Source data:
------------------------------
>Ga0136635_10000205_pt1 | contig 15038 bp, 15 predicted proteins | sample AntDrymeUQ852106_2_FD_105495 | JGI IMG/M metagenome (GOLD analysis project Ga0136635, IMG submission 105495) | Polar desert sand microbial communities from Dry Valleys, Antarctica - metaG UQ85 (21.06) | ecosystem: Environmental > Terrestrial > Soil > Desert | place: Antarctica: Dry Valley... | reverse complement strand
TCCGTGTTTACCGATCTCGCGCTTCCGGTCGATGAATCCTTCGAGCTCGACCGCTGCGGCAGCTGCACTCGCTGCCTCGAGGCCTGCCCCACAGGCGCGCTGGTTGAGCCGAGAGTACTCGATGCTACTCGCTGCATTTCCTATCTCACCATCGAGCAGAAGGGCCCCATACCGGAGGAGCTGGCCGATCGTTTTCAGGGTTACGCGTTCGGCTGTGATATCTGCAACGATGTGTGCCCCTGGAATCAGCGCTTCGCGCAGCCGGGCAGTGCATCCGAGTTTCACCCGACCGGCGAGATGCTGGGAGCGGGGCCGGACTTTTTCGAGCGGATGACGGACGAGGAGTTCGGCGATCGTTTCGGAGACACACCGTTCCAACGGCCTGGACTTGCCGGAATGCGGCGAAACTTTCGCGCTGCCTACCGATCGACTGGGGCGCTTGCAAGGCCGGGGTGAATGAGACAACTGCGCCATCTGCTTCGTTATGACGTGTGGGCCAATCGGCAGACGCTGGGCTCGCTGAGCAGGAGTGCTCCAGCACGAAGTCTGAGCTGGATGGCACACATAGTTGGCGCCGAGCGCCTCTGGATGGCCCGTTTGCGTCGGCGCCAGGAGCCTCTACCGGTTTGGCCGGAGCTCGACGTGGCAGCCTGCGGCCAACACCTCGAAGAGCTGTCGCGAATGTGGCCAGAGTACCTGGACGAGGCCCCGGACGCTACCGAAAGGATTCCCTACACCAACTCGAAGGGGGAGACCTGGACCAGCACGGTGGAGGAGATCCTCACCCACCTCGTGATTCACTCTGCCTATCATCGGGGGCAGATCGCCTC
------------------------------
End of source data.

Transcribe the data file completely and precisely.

>Ga0136635_10000205_pt1 | contig 15038 bp, 15 predicted proteins | sample AntDrymeUQ852106_2_FD_105495 | JGI IMG/M metagenome (GOLD analysis project Ga0136635, IMG submission 105495) | Polar desert sand microbial communities from Dry Valleys, Antarctica - metaG UQ85 (21.06) | ecosystem: Environmental > Terrestrial > Soil > Desert | place: Antarctica: Dry Valley... | reverse complement strand
TCCGTGTTTACCGATCTCGCGCTTCCGGTCGATGAATCCTTCGAGCTCGACCGCTGCGGCAGCTGCACTCGCTGCCTCGAGGCCTGCCCCACAGGCGCGCTGGTTGAGCCGAGAGTACTCGATGCTACTCGCTGCATTTCCTATCTCACCATCGAGCAGAAGGGCCCCATACCGGAGGAGCTGGCCGATCGTTTTCAGGGTTACGCGTTCGGCTGTGATATCTGCAACGATGTGTGCCCCTGGAATCAGCGCTTCGCGCAGCCGGGCAGTGCATCCGAGTTTCACCCGACCGGCGAGATGCTGGGAGCGGGGCCGGACTTTTTCGAGCGGATGACGGACGAGGAGTTCGGCGATCGTTTCGGAGACACACCGTTCCAACGGCCTGGACTTGCCGGAATGCGGCGAAACTTTCGCGCTGCCTACCGATCGACTGGGGCGCTTGCAAGGCCGGGGTGAATGAGACAACTGCGCCATCTGCTTCGTTATGACGTGTGGGCCAATCGGCAGACGCTGGGCTCGCTGAGCAGGAGTGCTCCAGCACGAAGTCTGAGCTGGATGGCACACATAGTTGGCGCCGAGCGCCTCTGGATGGCCCGTTTGCGTCGGCGCCAGGAGCCTCTACCGGTTTGGCCGGAGCTCGACGTGGCAGCCTGCGGCCAACACCTCGAAGAGCTGTCGCGAATGTGGCCAGAGTACCTGGACGAGGCCCCGGACGCTACCGAAAGGATTCCCTACACCAACTCGAAGGGGGAGACCTGGACCAGCACGGTGGAGGAGATCCTCACCCACCTCGTGATTCACTCTGCCTATCATCGGGGGCAGATCGCCTC